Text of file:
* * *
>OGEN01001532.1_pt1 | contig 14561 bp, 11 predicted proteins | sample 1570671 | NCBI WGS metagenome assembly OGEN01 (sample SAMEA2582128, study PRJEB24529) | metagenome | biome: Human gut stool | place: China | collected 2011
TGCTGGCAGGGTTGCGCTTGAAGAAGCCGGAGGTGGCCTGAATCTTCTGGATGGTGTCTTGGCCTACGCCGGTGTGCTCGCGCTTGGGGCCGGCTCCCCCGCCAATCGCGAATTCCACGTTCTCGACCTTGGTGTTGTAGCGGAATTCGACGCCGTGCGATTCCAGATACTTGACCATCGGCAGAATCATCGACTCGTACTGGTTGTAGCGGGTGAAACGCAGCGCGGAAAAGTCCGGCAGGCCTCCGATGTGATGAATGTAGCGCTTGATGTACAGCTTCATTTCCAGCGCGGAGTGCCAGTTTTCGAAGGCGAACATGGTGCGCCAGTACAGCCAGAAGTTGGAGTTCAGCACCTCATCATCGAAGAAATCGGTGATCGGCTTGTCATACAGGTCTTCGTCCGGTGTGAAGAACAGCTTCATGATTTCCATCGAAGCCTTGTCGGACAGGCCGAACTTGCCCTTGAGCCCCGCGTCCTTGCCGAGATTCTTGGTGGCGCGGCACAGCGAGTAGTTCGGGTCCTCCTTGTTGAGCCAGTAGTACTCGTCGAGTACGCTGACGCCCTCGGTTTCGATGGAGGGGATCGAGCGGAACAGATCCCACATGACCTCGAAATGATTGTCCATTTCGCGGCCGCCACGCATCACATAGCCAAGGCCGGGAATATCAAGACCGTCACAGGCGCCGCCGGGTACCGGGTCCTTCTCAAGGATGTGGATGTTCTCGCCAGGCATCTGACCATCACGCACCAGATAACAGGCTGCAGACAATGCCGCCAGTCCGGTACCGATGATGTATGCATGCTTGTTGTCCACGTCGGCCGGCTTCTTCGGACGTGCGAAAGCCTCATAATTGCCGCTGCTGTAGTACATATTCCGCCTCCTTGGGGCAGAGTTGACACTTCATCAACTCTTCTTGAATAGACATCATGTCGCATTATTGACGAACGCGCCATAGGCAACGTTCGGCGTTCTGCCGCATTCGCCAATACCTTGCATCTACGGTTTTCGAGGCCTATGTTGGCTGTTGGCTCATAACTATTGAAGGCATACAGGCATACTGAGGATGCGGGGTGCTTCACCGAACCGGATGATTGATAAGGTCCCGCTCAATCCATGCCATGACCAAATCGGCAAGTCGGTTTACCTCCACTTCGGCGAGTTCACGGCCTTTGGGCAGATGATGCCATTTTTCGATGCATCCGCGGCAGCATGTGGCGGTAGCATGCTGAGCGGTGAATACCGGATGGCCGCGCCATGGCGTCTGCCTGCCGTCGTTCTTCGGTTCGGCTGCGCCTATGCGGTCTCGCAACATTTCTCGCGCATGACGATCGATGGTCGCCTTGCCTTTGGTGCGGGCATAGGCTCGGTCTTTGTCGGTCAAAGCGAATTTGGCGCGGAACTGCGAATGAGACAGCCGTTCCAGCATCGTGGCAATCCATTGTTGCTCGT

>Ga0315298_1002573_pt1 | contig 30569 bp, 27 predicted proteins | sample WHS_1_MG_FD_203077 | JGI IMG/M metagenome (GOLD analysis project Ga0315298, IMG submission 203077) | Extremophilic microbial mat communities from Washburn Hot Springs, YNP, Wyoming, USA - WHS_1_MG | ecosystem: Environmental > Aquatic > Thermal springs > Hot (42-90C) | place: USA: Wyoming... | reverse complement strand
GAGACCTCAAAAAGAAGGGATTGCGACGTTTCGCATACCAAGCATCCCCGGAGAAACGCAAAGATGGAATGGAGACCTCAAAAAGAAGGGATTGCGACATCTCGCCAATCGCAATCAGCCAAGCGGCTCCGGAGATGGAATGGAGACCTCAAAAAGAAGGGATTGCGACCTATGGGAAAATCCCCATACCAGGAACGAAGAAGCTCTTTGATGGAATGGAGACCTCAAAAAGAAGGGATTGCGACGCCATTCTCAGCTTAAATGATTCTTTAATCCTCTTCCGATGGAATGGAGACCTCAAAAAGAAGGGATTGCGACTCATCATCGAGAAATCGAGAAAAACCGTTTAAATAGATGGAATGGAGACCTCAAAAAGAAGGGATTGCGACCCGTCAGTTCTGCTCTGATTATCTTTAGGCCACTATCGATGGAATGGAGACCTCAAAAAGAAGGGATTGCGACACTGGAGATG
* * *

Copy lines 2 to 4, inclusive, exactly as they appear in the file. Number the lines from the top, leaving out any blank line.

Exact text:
TGCTGGCAGGGTTGCGCTTGAAGAAGCCGGAGGTGGCCTGAATCTTCTGGATGGTGTCTTGGCCTACGCCGGTGTGCTCGCGCTTGGGGCCGGCTCCCCCGCCAATCGCGAATTCCACGTTCTCGACCTTGGTGTTGTAGCGGAATTCGACGCCGTGCGATTCCAGATACTTGACCATCGGCAGAATCATCGACTCGTACTGGTTGTAGCGGGTGAAACGCAGCGCGGAAAAGTCCGGCAGGCCTCCGATGTGATGAATGTAGCGCTTGATGTACAGCTTCATTTCCAGCGCGGAGTGCCAGTTTTCGAAGGCGAACATGGTGCGCCAGTACAGCCAGAAGTTGGAGTTCAGCACCTCATCATCGAAGAAATCGGTGATCGGCTTGTCATACAGGTCTTCGTCCGGTGTGAAGAACAGCTTCATGATTTCCATCGAAGCCTTGTCGGACAGGCCGAACTTGCCCTTGAGCCCCGCGTCCTTGCCGAGATTCTTGGTGGCGCGGCACAGCGAGTAGTTCGGGTCCTCCTTGTTGAGCCAGTAGTACTCGTCGAGTACGCTGACGCCCTCGGTTTCGATGGAGGGGATCGAGCGGAACAGATCCCACATGACCTCGAAATGATTGTCCATTTCGCGGCCGCCACGCATCACATAGCCAAGGCCGGGAATATCAAGACCGTCACAGGCGCCGCCGGGTACCGGGTCCTTCTCAAGGATGTGGATGTTCTCGCCAGGCATCTGACCATCACGCACCAGATAACAGGCTGCAGACAATGCCGCCAGTCCGGTACCGATGATGTATGCATGCTTGTTGTCCACGTCGGCCGGCTTCTTCGGACGTGCGAAAGCCTCATAATTGCCGCTGCTGTAGTACATATTCCGCCTCCTTGGGGCAGAGTTGACACTTCATCAACTCTTCTTGAATAGACATCATGTCGCATTATTGACGAACGCGCCATAGGCAACGTTCGGCGTTCTGCCGCATTCGCCAATACCTTGCATCTACGGTTTTCGAGGCCTATGTTGGCTGTTGGCTCATAACTATTGAAGGCATACAGGCATACTGAGGATGCGGGGTGCTTCACCGAACCGGATGATTGATAAGGTCCCGCTCAATCCATGCCATGACCAAATCGGCAAGTCGGTTTACCTCCACTTCGGCGAGTTCACGGCCTTTGGGCAGATGATGCCATTTTTCGATGCATCCGCGGCAGCATGTGGCGGTAGCATGCTGAGCGGTGAATACCGGATGGCCGCGCCATGGCGTCTGCCTGCCGTCGTTCTTCGGTTCGGCTGCGCCTATGCGGTCTCGCAACATTTCTCGCGCATGACGATCGATGGTCGCCTTGCCTTTGGTGCGGGCATAGGCTCGGTCTTTGTCGGTCAAAGCGAATTTGGCGCGGAACTGCGAATGAGACAGCCGTTCCAGCATCGTGGCAATCCATTGTTGCTCGT

>Ga0315298_1002573_pt1 | contig 30569 bp, 27 predicted proteins | sample WHS_1_MG_FD_203077 | JGI IMG/M metagenome (GOLD analysis project Ga0315298, IMG submission 203077) | Extremophilic microbial mat communities from Washburn Hot Springs, YNP, Wyoming, USA - WHS_1_MG | ecosystem: Environmental > Aquatic > Thermal springs > Hot (42-90C) | place: USA: Wyoming... | reverse complement strand
GAGACCTCAAAAAGAAGGGATTGCGACGTTTCGCATACCAAGCATCCCCGGAGAAACGCAAAGATGGAATGGAGACCTCAAAAAGAAGGGATTGCGACATCTCGCCAATCGCAATCAGCCAAGCGGCTCCGGAGATGGAATGGAGACCTCAAAAAGAAGGGATTGCGACCTATGGGAAAATCCCCATACCAGGAACGAAGAAGCTCTTTGATGGAATGGAGACCTCAAAAAGAAGGGATTGCGACGCCATTCTCAGCTTAAATGATTCTTTAATCCTCTTCCGATGGAATGGAGACCTCAAAAAGAAGGGATTGCGACTCATCATCGAGAAATCGAGAAAAACCGTTTAAATAGATGGAATGGAGACCTCAAAAAGAAGGGATTGCGACCCGTCAGTTCTGCTCTGATTATCTTTAGGCCACTATCGATGGAATGGAGACCTCAAAAAGAAGGGATTGCGACACTGGAGATG